08 February 2012

Red Tails: More Than a Paint Job

On the surface, "Red Tails" (2012) is a good movie in all the ways "Flyboys" (2006) was a good movie—aerial dogfights, the camaraderie that develops between men in combat, good acting, and a great, relatively untold story—and in some other ways too.

Based on John B. Holway’s book, the movie tells part of the story of the Tuskegee Airmen serving in Europe and North Africa during World War II. It starts with an exploding train and turns on the 332nd Fighter Group’s success escorting heavy bombers on missions in Europe. But there’s so much to tell, and the scale of the story somewhat undoes the movie.

The characters feel like composites of real people, the plot like a composite of real events. At one point, a white pilot asks a group of black pilots what they prefer to be called, but these conversations are mostly collected one-liners and don’t develop much more than factual understanding of the Tuskegee Airmen, their stories, and the prejudices they faced.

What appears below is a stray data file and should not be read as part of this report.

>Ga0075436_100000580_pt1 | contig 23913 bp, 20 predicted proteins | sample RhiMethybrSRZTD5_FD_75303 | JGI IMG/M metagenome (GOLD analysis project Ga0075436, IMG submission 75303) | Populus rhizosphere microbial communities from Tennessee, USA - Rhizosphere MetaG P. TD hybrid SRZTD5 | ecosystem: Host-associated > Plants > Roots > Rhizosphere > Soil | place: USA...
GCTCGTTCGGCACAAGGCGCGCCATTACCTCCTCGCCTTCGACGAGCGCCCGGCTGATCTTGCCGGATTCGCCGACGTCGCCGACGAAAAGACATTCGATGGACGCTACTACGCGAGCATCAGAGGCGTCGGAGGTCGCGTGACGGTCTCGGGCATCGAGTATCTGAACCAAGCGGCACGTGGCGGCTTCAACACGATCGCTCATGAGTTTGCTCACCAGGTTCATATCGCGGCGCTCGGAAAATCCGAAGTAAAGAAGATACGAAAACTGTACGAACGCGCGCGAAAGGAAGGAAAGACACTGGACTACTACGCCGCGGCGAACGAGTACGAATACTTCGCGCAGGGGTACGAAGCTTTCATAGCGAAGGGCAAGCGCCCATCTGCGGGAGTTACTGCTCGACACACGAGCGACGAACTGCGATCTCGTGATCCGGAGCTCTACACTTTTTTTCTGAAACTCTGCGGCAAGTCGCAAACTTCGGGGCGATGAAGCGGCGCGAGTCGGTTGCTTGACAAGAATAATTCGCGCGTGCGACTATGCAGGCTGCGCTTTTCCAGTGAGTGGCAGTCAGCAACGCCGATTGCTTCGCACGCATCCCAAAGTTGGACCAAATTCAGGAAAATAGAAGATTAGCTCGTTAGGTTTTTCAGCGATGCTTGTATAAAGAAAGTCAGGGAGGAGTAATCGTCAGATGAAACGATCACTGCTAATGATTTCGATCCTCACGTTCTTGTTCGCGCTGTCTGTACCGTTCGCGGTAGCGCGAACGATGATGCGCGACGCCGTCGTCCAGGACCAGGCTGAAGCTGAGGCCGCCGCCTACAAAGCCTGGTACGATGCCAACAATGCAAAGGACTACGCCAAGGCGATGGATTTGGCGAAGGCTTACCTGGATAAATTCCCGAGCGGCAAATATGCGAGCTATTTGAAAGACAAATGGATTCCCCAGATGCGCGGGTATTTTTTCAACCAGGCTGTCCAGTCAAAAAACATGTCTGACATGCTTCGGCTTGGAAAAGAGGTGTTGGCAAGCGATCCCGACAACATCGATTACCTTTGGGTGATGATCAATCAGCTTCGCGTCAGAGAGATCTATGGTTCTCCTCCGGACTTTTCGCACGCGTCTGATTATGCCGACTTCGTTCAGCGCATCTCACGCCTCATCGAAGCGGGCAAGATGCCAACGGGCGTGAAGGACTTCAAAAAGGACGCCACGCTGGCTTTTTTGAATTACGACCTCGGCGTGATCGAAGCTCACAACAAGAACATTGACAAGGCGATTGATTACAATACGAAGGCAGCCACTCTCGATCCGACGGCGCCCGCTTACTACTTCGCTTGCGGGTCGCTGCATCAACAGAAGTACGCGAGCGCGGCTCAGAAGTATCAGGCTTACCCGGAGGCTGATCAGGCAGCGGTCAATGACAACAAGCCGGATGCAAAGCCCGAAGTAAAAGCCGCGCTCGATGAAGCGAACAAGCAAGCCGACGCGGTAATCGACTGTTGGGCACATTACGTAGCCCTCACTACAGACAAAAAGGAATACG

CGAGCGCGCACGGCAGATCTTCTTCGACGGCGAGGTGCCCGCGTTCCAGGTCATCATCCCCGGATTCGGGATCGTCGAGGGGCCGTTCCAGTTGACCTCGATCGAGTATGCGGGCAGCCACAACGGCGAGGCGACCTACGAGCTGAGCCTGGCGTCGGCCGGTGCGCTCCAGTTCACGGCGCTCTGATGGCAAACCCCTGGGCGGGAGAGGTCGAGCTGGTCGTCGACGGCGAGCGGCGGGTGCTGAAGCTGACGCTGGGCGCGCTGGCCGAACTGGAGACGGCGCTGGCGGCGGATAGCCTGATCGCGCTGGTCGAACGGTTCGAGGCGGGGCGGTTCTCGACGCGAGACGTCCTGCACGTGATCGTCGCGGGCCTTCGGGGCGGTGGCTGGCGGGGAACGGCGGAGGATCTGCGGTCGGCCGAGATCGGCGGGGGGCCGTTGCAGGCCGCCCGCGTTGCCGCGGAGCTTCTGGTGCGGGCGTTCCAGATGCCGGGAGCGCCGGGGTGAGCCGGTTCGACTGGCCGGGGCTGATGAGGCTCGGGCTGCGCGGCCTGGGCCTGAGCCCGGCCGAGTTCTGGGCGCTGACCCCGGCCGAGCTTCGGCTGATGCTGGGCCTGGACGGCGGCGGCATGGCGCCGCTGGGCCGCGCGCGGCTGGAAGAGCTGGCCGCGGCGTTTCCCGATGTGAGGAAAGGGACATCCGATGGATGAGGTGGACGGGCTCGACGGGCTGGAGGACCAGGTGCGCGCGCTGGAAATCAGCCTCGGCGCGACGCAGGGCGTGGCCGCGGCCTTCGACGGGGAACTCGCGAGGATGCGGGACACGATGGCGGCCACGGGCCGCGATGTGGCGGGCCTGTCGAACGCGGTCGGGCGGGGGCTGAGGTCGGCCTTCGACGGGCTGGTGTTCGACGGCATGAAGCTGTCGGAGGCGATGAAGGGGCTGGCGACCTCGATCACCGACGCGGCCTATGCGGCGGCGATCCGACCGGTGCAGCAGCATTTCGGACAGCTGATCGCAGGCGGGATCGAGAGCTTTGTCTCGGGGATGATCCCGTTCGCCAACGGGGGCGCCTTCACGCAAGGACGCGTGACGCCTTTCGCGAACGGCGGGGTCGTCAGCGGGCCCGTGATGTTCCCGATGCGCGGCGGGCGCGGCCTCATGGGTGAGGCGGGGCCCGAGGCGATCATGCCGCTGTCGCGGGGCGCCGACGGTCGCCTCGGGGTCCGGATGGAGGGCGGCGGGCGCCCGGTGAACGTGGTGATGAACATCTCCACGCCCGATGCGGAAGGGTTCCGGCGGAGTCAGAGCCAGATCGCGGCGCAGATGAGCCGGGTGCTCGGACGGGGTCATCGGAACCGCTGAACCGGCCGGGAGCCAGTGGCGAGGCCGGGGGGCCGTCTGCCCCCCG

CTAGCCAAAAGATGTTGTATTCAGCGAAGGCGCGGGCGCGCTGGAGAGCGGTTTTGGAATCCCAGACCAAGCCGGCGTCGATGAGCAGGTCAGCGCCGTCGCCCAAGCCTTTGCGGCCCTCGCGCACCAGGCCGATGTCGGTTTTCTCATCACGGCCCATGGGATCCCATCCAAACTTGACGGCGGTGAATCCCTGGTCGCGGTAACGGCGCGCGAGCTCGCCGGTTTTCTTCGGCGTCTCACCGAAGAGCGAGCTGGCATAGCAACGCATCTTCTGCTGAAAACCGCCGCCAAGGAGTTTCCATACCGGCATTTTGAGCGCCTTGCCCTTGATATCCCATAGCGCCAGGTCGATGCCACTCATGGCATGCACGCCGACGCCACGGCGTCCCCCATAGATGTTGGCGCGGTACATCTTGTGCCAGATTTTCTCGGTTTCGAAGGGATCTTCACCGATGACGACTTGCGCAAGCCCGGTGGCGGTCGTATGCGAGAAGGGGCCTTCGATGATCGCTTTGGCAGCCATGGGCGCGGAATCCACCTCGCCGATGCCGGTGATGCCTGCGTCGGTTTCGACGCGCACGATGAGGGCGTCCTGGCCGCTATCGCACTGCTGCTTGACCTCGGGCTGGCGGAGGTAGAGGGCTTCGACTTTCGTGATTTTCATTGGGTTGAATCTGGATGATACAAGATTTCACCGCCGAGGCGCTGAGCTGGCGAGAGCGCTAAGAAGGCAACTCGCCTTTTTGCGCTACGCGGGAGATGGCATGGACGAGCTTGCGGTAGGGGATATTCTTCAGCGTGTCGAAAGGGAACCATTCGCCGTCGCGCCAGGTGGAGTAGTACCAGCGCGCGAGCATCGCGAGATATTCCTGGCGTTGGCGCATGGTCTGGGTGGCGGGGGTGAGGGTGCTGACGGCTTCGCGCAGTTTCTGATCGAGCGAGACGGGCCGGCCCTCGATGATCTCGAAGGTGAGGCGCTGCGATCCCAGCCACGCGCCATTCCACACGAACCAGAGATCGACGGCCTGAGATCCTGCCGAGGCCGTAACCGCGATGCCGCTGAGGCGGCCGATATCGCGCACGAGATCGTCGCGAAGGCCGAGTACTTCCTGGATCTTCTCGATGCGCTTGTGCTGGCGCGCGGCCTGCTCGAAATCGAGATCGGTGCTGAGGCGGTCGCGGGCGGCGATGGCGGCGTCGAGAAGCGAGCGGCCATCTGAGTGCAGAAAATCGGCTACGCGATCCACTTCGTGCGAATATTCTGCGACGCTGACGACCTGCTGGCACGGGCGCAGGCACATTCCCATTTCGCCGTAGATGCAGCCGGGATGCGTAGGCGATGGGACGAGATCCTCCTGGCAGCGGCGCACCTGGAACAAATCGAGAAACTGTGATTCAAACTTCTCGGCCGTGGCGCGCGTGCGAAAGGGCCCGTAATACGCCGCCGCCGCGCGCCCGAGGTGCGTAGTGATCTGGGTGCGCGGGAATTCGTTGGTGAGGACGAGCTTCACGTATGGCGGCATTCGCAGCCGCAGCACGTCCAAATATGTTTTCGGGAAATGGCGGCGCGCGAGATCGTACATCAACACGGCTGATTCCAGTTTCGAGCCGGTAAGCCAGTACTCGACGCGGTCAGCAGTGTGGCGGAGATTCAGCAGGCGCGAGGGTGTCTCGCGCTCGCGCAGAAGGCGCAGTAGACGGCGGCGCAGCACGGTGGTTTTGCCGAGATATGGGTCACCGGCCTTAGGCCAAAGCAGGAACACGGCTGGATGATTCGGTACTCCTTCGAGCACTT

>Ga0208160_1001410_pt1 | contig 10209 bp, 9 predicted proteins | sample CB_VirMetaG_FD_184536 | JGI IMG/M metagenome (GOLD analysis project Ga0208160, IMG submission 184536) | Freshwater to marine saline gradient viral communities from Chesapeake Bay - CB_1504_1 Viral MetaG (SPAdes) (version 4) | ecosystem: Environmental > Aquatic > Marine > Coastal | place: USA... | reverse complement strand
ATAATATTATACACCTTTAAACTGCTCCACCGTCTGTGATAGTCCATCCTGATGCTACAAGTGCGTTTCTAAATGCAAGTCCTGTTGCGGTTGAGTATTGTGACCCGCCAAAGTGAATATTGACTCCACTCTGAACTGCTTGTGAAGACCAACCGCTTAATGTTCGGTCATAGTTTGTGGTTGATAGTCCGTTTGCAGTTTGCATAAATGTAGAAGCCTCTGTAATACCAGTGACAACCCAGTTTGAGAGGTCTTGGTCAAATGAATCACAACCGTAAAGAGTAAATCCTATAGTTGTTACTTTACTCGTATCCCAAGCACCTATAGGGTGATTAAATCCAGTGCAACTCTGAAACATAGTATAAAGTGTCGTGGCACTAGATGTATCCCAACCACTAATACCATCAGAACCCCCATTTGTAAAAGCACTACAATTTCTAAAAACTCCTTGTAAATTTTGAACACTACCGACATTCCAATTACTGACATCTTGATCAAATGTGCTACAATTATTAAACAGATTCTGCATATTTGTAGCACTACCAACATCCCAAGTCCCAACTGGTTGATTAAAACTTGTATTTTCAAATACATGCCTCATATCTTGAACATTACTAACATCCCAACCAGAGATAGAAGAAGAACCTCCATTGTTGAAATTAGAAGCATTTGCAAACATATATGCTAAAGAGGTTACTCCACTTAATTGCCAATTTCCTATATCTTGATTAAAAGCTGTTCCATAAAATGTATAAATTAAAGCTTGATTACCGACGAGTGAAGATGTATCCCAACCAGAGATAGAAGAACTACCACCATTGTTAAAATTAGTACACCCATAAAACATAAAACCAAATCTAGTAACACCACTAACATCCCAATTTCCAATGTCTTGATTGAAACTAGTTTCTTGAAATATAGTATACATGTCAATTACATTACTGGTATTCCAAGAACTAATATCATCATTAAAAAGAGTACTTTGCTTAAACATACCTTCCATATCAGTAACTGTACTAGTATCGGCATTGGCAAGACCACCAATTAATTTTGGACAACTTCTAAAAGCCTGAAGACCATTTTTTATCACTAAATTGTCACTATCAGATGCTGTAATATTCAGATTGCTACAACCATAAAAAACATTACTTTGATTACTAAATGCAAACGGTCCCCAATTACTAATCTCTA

It makes for a nice moment when a German pilot reacts to fighting African-American pilots, but it does little to challenge stereotypes. The movie mentions some political machinations behind the missions the 332nd received—or didn’t receive—but the arguments don’t delve much deeper than superficial bigotry and pragmatism.

Yet even it’s flaws contribute to the film’s greatest achievement. Though it doesn’t tell the whole story, Red Tails inspires curiosity about who these Tuskegee Airmen were—and are—and that’s something.

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